I was chatting via text messages this evening to Casual Marketer Subscriber, Cate Richards and she said something about her primary day-to-day business that really resonated with me. Cate said that she tends not to talk much to people about her business because everybody lines up and tells her what she’s doing wrong or giving her bad advice.
I’ve written about “The High Cost Of Bad Advice” right back at the beginning with Casual Marketer, but today I want to take that a bit further.
Cate’s primary business is pretty successful and she built it herself through hard work, some trial and error and by focusing on delivering a high-quality service to customers. She has some seriously impressive processes for turning around client requests, following up leads and being responsive to her clients. I’ve been fortunate enough to see a bit up close how she runs that part of her business and it’s obvious why it’s successful.
However, despite all of that success, she’s learned that when she discusses her business with “wantrepreneurs” she gets inundated with unsolicited terrible advice. Everyone tells her how she can do this better or grow faster doing that.
And the funny part is, those people in 99% of the cases are nowhere near as successful as she is! I’ve seen it first hand – people earning less than 5% of what she brings in with her business offering her “advice” she didn’t ask for that would actually end up hurting her.
As I said to her this evening, it’s some of the most toxic stuff out there: unsolicited advice from stupid, broke people.
Cate’s smart enough to have learned to not really talk about her business that much, but also to tune out the muppet brigade and the peanut gallery when they tell her how they’d do things better than her.
That’s not to say that you should just ignore everyone and do whatever the heck you want. There are times when you should solicit some advice from the right people and in the right context. The words, “the right people” and “the right context” are obviously the critical elements to that phrase.
To illustrate my point, I’m going to use Cate as an example again. One thing I like about Cate is that she’s a “measure twice, cut once” kind of person. She plans things out, thinks things through and tries to make sure she knows where she’s going before she embarks on the journey. Like many of us with similar character traits, Cate can occasionally measure 37 times and then measure one more time before starting to cut, but that’s a flaw most of us “planners” can have at times.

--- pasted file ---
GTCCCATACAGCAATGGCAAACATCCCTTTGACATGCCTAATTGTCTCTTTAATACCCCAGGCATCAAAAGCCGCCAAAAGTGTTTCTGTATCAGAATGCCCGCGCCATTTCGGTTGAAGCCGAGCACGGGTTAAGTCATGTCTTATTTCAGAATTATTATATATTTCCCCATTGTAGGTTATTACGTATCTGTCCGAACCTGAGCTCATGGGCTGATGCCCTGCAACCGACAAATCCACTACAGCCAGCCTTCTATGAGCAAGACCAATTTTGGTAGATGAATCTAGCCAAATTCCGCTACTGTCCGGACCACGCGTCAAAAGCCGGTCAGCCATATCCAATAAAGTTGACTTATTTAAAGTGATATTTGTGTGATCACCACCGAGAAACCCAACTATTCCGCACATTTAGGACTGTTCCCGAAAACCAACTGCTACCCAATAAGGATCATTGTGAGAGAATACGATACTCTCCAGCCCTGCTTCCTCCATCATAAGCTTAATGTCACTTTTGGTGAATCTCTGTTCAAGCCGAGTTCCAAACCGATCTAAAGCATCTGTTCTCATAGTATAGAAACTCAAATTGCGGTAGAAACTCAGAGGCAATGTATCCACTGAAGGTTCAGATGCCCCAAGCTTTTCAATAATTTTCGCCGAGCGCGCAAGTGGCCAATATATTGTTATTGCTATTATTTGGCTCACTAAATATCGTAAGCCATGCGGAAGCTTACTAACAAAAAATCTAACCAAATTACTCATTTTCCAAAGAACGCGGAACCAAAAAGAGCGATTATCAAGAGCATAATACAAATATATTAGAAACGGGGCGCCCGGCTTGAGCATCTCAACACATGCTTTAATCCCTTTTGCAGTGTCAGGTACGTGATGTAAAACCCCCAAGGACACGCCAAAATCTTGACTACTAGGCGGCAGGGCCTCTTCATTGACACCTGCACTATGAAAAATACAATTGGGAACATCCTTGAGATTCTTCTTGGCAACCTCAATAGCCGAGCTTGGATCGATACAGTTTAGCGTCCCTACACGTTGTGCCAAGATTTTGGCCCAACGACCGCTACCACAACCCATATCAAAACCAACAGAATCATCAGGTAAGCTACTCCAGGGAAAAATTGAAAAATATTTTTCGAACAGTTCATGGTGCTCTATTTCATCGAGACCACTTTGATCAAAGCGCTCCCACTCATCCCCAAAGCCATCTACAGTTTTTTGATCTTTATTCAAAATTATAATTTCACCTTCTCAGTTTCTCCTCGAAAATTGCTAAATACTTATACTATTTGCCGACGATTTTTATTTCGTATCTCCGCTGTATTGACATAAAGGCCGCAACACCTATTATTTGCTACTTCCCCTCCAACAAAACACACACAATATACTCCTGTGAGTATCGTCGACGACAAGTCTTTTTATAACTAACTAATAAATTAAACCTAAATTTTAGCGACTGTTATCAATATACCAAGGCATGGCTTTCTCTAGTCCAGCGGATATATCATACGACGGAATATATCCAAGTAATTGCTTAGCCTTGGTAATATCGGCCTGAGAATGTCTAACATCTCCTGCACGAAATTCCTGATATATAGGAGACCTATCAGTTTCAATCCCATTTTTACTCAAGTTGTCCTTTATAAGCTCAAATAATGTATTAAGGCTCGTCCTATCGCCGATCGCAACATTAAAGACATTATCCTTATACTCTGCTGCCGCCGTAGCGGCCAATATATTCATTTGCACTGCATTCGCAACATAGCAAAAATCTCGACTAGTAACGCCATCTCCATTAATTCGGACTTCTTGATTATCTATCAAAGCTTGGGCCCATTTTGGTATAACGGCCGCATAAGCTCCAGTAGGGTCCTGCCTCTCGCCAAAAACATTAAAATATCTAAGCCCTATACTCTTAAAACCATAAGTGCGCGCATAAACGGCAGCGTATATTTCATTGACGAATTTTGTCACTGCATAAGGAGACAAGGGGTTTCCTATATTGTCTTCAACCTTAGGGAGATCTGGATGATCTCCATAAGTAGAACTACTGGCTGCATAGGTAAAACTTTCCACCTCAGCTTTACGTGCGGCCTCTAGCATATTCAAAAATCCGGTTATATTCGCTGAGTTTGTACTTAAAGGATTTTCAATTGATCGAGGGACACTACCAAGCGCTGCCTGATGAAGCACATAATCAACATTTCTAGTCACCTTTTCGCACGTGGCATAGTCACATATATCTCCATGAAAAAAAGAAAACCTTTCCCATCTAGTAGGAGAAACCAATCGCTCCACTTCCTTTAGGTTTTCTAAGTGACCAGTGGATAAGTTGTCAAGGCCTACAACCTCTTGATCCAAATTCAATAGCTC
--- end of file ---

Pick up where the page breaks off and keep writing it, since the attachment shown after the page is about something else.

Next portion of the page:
While Cate’s not one of my avatars specifically, she’s somebody in one of my “ideal customer” buckets for Casual Marketer. She has an existing business that is successful, she’s has started working on a new side project and she’s prepared to actually knuckle down and do the work.
Most relevant to this discussion is that with her new project, True Entrepreneur, she’s tactically soliciting advice from people who she thinks can help her clarify her thoughts, offer a new perspective and generally be a valuable sounding board. Which is exactly my point above, “the right people” and “the right context” – she’s talking to people who she thinks have a different and possibly better way of thinking about the things she’s working on.
The other important thing to note there is “possibly a better way” does not mean always better – asking smart, successful people for advice about things that they know something about is a good way to accelerate your own growth, but you shouldn’t always blindly follow it either, you need to use your own grey matter sometimes.
As I said though, listening to random unsolicited advice from stupid, broke people is a great way to damage your business.
But why do I specifically refer to these people as “broke”?
Well two reasons really: first of all, they usually are broke. I’m not sure why the correlation exists, but it seems like whenever I see people repeatedly offering advice about how other people should run their business without being asked, those people often don’t have a pot to p*ss in or a window to throw it out of. Maybe they’re broke because their advice is bad and they’re clueless or maybe they’re so busy telling other people how to run their businesses into the ground that they have no time to actually do anything themselves, but either way the correlation exists.
Secondly, I use the word “broke” as a bit of play on words – broke as in broken. When you meet these people, you just push their nose like a button and they spit out bad advice. There’s something about their personality where they simply can’t help themselves but tell other people a better way to do things that they have no idea about. Listening to these broken people will just leave you running around cleaning up the trail of destruction their bad idea tornadoes leave behind.
The big takeaway from this is to be careful about the counsel you seek. You should ignore the unsolicited advice and find the right people to talk to about what you’re doing. Rather than blindly following advice, mull it over and understand the benefits of it – in fact, sell it to yourself before you execute on it. Most importantly though, make sure you’re ignoring the broke mob who have failed to achieve anything for themselves, their stupidity is like a black hole and once you listen to them, you enter the event horizon and you have no ability to escape the intense gravitational force of their idiocy.